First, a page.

With the threat of rising milk prices hanging over their heads, Congressional negotiators have restarted talks in the hopes of passing a new farm bill. And this should have Americans who rely on federal food and nutrition programs quaking in their boots.
The Supplemental Nutrition Assistance Program – known as SNAP – has been a chief target of both Republicans and Democrats, a fact obscured by the GOP’s attempt to eviscerate the program by cutting between $20 billion and $40 billion over the next 10 years.
Democrats, for their part, voted to cut $4 billion. This would come on top of $1 billion in automatic reductions that were set to take place Nov. 1 when the food stamp increase included in the American Recovery and Reinvestment Act expired. That expiration hit an estimated 47 million Americans, including 22 million children, according to advocates.
And while many in the Democratic Party have responded with a sense of outrage, there remains among the party’s leaders a willingness to trim social-safety net and social-insurance programs. That’s because the debate in Washington remains focused on the wrong goals.
Washington remains focused on the deficit, which means that rather than opening the spigot of federal spending to speed job creation and attempt to slow growing income inequality – forget reversing it, that has long been off the table in Washington – the debate will follow the familiar lines:
Democrats will seek “revenue increases” – i.e., taxes, a word official Washington finds abhorrent. Republicans will oppose any increase, especially on the richest Americans.
Republicans will demand cuts to the so-called “entitlement” programs – a phrase that should be banned from use because it does not accurately portray what these programs do – and other safety-net programs, while pushing for massive increases in military spending.
Nothing will get done – which may be the best of the possible outcomes – and the debate will continue. This will allow members of both parties to go to their funders and claim that they held the line, that their defensive efforts were the only thing standing in the way of complete political Armageddon.
It would be funny if the impact of this political charade were not already being felt by America’s poor.
“Given the fact that benefits are already inadequate for many families, these cuts will be particularly painful,” Adele LaTourette, director of the New Jersey Anti-Hunger Coalition, said in a press release.
Anti-hunger groups are worried that food pantries and soup kitchens, which already are stretched thin, will have to pick up the slack – especially if the Republican House cuts are put in place. The Congressional Budget Office, according to the Washington Post, put the number of people who could be left without government help at “as many as 3.8 million.”
That, Maura Daly of Feeding America, a network of the nation’s food banks, told the Post, could mean a doubling of the number of people who rely on food banks for help.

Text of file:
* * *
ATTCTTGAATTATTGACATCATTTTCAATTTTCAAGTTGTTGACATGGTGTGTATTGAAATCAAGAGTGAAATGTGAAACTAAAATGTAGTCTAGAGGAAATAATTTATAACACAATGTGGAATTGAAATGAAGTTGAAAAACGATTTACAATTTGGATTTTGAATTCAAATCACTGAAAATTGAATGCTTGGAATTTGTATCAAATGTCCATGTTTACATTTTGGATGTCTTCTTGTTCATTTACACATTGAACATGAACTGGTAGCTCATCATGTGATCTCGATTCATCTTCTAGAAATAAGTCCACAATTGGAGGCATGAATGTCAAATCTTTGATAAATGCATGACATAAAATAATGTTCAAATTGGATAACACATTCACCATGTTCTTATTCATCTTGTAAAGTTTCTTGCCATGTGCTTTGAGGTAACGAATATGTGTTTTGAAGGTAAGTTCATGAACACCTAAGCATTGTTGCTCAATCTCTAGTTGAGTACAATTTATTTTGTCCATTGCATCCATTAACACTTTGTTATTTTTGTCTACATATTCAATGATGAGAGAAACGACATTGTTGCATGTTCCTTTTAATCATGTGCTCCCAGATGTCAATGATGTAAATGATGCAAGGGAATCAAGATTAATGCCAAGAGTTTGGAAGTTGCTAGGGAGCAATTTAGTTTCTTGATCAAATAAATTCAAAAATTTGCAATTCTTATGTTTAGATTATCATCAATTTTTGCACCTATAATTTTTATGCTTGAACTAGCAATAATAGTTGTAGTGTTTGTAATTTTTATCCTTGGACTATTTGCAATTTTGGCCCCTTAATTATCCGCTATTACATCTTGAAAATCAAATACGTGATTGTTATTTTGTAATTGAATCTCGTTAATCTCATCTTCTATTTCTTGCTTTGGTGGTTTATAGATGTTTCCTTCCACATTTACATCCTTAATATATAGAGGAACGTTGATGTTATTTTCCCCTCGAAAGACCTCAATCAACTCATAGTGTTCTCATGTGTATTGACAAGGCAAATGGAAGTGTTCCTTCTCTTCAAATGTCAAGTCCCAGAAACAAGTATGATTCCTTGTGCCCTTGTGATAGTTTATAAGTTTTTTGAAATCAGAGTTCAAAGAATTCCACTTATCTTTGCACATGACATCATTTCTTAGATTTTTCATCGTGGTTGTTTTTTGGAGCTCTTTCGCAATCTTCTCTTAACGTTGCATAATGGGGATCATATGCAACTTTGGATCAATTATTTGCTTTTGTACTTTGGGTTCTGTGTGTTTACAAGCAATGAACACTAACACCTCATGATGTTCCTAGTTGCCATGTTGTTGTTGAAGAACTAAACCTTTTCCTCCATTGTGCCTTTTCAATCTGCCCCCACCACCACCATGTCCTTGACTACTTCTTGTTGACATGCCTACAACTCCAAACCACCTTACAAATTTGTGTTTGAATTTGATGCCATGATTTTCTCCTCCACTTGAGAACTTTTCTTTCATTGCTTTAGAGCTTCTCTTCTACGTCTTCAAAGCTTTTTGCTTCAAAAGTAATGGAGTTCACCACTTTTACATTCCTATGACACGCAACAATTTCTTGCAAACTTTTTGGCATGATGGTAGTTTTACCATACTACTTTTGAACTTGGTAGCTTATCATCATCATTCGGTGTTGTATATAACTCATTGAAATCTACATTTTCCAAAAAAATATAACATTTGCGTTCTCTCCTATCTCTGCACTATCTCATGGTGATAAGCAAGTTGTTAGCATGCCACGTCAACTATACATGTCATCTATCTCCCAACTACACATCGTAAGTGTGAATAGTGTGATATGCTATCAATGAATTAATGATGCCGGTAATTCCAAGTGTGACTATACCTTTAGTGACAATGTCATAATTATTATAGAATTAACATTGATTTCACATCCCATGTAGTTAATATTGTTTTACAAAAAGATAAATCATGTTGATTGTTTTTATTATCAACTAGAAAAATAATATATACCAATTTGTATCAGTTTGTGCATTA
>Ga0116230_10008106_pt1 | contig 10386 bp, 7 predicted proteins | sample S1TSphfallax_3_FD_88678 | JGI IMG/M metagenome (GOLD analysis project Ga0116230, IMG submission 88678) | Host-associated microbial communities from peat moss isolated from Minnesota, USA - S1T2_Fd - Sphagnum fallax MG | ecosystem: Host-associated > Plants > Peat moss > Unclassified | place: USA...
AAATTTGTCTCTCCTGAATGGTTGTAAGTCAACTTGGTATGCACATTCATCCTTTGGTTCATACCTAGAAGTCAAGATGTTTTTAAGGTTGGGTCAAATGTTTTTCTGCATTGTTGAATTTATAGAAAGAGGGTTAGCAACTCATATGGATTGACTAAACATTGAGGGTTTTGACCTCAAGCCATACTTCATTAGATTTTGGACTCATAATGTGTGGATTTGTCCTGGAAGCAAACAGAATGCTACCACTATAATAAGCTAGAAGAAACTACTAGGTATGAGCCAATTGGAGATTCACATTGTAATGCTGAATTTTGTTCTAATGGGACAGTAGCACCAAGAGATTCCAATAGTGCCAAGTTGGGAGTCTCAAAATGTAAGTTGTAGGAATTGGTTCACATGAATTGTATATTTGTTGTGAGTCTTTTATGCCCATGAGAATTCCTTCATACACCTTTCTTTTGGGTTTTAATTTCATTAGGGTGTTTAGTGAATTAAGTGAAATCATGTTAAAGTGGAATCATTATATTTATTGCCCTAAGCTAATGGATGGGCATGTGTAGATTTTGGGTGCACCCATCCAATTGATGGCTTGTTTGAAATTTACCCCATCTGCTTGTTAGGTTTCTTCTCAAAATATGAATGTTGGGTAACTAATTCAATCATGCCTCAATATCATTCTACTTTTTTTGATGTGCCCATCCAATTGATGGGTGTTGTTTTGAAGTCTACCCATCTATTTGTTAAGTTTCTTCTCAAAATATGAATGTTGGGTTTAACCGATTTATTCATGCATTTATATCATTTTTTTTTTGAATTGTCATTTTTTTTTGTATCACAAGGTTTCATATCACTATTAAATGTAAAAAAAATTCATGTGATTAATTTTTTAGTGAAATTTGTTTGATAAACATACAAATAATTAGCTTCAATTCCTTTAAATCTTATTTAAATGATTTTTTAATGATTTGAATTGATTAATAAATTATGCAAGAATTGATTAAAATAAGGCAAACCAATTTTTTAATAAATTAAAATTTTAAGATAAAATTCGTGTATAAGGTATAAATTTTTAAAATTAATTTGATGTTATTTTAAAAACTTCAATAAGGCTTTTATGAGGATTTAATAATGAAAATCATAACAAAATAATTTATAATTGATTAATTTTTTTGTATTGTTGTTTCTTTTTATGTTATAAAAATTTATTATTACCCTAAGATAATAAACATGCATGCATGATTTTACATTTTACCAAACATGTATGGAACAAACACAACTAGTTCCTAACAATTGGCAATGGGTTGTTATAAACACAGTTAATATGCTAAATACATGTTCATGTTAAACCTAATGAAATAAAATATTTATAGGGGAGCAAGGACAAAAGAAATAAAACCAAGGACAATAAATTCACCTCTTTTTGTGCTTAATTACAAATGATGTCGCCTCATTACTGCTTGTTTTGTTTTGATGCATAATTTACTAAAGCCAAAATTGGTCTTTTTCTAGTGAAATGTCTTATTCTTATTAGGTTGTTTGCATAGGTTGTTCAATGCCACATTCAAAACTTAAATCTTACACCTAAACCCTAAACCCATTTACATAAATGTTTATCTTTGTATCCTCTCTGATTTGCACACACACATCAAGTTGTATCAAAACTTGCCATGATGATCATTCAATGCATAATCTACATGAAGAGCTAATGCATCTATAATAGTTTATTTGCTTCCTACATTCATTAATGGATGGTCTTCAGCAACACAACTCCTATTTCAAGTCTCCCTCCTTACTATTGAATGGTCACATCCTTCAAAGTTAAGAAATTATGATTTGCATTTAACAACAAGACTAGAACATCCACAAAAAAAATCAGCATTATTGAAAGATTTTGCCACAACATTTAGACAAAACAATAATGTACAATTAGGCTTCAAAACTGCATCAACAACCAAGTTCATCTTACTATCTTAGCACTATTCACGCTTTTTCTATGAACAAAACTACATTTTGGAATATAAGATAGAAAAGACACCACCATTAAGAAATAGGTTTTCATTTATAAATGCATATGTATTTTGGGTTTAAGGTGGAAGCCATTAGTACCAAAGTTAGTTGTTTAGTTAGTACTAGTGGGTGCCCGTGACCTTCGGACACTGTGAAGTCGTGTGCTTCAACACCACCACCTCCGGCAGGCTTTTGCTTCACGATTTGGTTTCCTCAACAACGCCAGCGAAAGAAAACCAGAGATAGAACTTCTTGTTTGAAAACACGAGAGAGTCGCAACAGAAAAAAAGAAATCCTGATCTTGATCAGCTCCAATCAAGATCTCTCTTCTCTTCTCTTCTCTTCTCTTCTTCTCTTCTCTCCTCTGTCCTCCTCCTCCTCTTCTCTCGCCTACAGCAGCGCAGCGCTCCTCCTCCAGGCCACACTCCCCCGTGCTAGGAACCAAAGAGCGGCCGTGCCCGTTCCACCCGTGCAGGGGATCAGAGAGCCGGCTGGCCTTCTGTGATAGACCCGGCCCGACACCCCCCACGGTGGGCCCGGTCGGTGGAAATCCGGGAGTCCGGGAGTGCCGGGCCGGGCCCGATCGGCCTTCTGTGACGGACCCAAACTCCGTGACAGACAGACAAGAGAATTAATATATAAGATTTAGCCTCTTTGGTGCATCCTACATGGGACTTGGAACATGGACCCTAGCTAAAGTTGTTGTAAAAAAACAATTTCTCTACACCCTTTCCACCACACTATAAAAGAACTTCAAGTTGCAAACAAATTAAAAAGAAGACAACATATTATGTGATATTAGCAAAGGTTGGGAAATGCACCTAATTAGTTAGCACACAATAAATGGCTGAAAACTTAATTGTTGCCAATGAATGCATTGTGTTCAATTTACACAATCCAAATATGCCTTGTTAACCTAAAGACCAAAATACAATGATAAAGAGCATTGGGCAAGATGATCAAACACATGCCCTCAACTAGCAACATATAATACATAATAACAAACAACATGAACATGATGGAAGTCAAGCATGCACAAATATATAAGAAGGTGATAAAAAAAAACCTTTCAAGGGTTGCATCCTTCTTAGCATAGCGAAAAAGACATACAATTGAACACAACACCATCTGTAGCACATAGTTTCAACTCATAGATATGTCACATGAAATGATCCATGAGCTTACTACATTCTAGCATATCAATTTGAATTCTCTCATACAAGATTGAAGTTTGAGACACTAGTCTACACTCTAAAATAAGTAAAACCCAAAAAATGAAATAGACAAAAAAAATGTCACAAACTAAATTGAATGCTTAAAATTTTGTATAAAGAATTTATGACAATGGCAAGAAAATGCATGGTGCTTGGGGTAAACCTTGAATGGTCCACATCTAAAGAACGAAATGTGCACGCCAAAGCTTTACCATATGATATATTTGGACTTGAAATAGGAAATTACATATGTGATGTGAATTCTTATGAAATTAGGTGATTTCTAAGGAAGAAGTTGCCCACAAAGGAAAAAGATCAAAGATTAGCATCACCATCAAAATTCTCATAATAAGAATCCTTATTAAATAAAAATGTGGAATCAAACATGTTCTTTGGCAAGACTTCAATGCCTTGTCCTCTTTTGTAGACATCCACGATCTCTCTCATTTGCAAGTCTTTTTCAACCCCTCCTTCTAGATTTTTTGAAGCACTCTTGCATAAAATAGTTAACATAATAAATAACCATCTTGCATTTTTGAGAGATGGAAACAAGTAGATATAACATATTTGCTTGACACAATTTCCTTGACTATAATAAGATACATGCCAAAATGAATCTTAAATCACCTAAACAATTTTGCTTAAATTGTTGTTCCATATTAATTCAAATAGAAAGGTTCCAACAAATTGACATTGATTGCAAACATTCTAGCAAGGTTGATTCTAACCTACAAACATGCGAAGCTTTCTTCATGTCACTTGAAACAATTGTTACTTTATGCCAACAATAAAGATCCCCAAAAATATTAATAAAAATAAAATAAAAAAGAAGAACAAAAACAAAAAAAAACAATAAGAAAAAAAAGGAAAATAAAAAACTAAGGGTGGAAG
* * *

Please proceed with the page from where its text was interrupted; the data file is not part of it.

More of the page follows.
“Charities cannot fill the gap for the cuts being proposed to SNAP,” “We are very concerned about the impact on the charitable system.”
The food bank system was never intended to serve as the nation’s primary nutritional safety net. But beginning with the Carter administration and continuing through every presidential administration since, private groups have had no choice but to step up as government assistance is cut and made the rhetorical foil for some mythical free-market system in which private enterprise makes everyone happy.
It doesn’t. Instead, it chews up people and resources and spits out what it does not need. The safety net, which was never a perfect response to the vicissitudes of the market, at least helped ameliorate those fluctuations. That, as I see it, is government’s role – to protect its citizens from harm, which means ensuring that everyone has a basic standard of living, which means that the people who benefit from capitalism, the obscenely rich, pay to support those they otherwise would kick to the curb.
That’s not how our system works – and never has. Instead, the moneyed classes receive support from a government that has no interest in aiding the nation’s most vulnerable. We bail out the banks, support the military-contracting industry, the oil industry, big Pharma, the insurance companies, etc., and then we cry that the deficit is too high and use that as a justification to cut food stamps and housing assistance. We allow milk-price supports to rise, which will hurt small farmers and consumers, but continue to dump large amounts of money on factory farms. And so it goes, as Billy Pilgrim, might say.
Large-scale systemic change is needed, but that is going to take time. In the meantime, the lines at soup kitchens and food pantries are likely to grow, along with milk and other commodity prices, which is probably the saddest commentary one could write about America in the 21st century.
Hank Kalet is a poet and journalist in New Jersey. He covers economic issues for NJ Spotlight and teaches at Rutgers University and Middlesex County College. Email, firstname.lastname@example.org; blog, kaletblog.com; Twitter, @newspoet41.
From The Progressive Populist, December 1, 2013
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